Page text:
He didn't need to know that not everyone goes to jail for it. That more often than not, rapists get away with it. And they do it again. That even famous people have done it. He didn't need to know that not only are there indeed bad guys out there, but sometimes it can feel like they're everywhere. But he did need to have his question answered.

He was frustrated, hung up between a perception of not-quite-ready little kid, and the reality of an inquisitive and astute big kid. "Well I understand that! Why wouldn't they answer me when I asked?"

When you're one half of a split family and you cannot speak for the other parent, you have to choose your words like they're red and green wires attached to a ticking bomb. I don't know why his dad wouldn't answer him. But I tried to imagine myself at a dinner table, with other kids present, and thought about how I would have reacted under the same set of circumstances.

"I don't know why they didn't answer you. Maybe there were other little ears around, ears that aren't yet ready for these answers. Or maybe they were caught off-guard and didn't know how to respond. I will always do my best to answer the questions you have for me. But I do want you to know that they're not always easy for me to say. And they might be even harder for others to say. So if you have a question, and you are having a hard time getting an answer, then you can ask someone else. Like you did tonight with me."

And that was the that. The rest of the night was spent with a movie in the living room, songs before bedtime, and the normal yelling "GO BRUSH YOUR TEETH!" across the house. There weren't any nightmares. No panic attacks over bad guys. The world didn't explode. In fact, I don't think the world has exploded yet from mere dialogue. Pretty sure that's a fact.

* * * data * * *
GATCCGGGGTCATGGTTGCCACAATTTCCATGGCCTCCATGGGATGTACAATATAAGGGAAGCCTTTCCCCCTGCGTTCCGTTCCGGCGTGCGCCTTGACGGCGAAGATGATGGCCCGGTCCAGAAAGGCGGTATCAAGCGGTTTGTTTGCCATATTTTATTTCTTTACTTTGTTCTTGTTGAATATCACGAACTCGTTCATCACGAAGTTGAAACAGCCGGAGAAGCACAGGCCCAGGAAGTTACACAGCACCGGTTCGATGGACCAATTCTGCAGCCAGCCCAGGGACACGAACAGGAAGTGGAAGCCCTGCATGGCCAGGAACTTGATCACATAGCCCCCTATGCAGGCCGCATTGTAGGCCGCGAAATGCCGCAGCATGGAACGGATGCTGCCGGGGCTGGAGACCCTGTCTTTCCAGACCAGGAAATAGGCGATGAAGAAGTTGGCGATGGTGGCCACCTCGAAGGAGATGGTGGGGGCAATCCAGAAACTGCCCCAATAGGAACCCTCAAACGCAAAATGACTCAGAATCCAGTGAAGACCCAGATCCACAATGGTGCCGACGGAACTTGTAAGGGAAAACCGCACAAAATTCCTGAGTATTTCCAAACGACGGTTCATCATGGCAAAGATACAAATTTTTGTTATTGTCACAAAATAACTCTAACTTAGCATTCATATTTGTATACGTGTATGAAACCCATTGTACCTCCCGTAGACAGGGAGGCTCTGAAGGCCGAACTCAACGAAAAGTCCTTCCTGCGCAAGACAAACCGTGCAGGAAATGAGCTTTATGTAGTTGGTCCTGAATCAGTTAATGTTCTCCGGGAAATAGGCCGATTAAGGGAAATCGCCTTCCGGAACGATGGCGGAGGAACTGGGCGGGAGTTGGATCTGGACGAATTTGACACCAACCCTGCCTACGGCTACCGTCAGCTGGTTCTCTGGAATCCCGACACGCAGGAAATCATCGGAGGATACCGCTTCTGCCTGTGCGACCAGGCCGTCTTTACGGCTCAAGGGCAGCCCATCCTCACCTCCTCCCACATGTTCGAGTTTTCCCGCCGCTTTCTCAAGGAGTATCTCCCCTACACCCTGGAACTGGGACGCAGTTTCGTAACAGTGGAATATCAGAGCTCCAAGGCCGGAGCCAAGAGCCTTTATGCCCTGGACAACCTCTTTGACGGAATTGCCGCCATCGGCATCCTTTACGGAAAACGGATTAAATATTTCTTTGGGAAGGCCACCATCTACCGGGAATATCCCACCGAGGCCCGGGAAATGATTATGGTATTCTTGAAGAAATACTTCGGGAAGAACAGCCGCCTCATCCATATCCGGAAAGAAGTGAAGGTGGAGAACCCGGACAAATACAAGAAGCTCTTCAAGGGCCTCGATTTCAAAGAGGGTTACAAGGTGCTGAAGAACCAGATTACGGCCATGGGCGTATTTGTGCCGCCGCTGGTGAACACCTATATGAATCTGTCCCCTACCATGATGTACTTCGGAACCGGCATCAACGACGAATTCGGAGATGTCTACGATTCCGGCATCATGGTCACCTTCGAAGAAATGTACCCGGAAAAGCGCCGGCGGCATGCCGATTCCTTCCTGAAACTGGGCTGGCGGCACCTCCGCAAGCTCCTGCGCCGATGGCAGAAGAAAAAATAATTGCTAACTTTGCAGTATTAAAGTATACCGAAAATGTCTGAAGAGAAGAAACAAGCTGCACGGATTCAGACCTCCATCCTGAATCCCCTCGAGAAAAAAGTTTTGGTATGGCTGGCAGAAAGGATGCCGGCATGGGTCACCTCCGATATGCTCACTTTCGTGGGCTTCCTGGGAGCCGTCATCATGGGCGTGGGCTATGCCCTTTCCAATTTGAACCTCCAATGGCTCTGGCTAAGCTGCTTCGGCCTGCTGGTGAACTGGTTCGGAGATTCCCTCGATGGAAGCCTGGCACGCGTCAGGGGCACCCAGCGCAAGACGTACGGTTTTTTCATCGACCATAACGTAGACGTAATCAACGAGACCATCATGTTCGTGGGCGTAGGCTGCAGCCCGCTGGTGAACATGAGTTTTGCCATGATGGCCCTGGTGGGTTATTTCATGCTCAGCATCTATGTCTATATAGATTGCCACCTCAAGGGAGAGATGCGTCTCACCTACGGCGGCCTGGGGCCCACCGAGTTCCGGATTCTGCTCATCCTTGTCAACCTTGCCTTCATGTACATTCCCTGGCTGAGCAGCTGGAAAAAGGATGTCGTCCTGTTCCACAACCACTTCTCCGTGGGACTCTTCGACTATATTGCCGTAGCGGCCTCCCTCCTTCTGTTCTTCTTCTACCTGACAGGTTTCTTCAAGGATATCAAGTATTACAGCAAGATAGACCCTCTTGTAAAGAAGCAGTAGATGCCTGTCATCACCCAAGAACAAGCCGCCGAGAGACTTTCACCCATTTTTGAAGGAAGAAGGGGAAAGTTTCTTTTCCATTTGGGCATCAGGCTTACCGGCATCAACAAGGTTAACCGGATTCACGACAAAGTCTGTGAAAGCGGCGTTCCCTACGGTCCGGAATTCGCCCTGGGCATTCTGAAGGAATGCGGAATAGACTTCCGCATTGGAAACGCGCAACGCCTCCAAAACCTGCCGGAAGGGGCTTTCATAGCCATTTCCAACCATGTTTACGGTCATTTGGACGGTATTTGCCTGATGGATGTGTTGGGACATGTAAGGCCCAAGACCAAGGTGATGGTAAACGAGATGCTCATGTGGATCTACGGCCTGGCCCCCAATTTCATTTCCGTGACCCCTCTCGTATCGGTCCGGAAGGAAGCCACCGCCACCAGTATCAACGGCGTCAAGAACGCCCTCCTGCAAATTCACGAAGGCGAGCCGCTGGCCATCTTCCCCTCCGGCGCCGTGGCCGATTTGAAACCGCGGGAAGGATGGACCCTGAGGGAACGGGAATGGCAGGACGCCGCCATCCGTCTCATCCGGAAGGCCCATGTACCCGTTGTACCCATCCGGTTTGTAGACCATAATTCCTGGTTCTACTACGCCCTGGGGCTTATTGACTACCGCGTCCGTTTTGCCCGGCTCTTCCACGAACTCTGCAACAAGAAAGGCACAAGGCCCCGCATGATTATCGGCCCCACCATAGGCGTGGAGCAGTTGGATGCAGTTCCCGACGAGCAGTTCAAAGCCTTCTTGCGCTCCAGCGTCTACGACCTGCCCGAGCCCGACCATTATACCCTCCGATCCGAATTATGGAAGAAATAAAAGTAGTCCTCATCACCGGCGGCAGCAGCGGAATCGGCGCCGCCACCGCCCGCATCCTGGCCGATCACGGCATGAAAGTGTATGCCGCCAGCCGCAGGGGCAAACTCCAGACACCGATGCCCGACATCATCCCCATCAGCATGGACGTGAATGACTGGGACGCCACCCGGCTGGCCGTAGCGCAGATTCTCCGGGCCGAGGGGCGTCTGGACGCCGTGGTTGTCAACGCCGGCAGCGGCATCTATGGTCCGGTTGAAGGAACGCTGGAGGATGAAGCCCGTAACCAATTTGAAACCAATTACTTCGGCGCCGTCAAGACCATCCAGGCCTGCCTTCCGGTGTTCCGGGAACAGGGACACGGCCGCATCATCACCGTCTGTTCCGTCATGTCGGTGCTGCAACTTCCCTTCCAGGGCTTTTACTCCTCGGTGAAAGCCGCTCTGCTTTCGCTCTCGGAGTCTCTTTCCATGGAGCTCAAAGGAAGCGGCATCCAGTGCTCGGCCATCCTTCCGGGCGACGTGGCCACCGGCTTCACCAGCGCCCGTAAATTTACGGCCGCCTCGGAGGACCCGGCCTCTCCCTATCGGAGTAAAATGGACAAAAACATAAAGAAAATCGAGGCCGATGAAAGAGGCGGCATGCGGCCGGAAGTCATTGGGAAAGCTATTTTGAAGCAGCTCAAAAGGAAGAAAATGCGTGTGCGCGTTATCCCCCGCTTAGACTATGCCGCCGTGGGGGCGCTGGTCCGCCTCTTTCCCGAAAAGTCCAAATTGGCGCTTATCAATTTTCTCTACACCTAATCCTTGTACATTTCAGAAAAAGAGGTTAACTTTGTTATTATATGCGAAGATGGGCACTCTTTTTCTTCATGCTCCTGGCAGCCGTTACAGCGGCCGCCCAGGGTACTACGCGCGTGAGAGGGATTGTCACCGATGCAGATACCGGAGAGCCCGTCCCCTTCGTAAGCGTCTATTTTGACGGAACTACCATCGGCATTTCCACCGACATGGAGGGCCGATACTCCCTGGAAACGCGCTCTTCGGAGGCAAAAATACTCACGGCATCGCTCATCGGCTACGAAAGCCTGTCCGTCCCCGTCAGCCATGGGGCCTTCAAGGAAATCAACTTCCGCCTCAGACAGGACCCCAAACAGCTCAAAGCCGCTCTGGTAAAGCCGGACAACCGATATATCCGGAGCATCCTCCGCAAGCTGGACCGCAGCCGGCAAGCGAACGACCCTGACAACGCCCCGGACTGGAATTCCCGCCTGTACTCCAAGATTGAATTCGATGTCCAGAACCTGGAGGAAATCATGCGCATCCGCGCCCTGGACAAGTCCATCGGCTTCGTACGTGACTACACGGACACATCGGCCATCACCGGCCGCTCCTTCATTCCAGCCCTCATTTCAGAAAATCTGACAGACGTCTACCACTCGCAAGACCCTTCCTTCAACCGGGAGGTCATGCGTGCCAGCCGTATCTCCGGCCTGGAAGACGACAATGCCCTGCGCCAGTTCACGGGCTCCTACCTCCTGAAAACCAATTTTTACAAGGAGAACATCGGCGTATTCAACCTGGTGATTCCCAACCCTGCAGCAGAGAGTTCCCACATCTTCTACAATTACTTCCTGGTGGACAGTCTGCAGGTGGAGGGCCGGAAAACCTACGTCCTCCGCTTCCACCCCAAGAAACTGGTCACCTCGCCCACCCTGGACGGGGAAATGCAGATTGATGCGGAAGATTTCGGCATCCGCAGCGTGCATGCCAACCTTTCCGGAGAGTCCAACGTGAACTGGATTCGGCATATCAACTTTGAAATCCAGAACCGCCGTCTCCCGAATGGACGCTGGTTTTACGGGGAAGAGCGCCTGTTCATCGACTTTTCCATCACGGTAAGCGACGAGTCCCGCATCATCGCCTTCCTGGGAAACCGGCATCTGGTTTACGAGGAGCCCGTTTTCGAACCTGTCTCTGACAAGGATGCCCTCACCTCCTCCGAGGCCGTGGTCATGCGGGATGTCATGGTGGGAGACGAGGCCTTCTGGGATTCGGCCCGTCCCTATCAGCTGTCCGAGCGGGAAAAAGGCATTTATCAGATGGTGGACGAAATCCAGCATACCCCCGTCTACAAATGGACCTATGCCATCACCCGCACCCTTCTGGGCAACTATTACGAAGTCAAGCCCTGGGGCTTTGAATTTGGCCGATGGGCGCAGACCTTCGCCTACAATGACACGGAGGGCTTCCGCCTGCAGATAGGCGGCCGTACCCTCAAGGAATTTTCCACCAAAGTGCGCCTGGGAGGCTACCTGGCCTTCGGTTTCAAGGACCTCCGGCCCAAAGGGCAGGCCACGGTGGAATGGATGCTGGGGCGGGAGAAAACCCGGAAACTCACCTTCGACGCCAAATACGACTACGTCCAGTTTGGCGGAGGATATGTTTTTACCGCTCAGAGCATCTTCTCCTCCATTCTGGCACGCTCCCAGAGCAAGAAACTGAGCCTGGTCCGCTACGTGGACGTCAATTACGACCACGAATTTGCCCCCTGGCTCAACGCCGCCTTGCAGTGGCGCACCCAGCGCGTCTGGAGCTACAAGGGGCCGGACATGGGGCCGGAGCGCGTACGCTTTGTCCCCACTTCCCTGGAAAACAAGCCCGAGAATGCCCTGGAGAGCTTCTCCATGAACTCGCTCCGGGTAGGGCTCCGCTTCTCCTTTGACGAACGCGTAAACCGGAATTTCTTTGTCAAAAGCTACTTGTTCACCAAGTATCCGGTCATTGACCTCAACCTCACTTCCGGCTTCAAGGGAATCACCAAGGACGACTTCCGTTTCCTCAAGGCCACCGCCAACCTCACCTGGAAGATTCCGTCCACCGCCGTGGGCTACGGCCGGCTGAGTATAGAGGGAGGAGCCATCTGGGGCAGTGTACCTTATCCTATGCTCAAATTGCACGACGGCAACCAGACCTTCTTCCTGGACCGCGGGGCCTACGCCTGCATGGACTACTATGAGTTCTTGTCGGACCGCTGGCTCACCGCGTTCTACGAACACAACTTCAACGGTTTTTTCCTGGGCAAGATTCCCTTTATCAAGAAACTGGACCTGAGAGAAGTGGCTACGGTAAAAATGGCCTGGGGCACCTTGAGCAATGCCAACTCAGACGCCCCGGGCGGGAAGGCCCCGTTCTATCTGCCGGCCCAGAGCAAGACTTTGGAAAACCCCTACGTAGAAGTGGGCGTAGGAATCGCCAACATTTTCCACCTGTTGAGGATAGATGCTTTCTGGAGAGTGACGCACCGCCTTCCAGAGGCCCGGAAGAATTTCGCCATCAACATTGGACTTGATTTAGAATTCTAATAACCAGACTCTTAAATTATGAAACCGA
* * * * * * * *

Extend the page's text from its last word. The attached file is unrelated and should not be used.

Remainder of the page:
So far he hasn't stumped me. But I bet that day's not far off. I'd love to hear from you in the comments on the tricky questions you've been asked by your children, and how you've responded. Would you respond differently if asked again?

6 comments:

Juliana said...

In the car today NPR was doing a story on young girls being kidnapped in India and forced into either household Work like child care or into the sex trade. I didnt realize my 8 year old daughter was listening until from the back came, "Mom, why do they only kidnap girls?". Her question was difficult to answer, not because she couldn't take the answer, but because I didn't know a good one. The story focused more on child care servitude than anything else, but how do I say boys aren't good at that when her father does great? How do I explain that maybe boys are too valued for a kidnapping to go unsolved? I instead said I didn't have a good answer for her good question.

Kelli Martinelli said...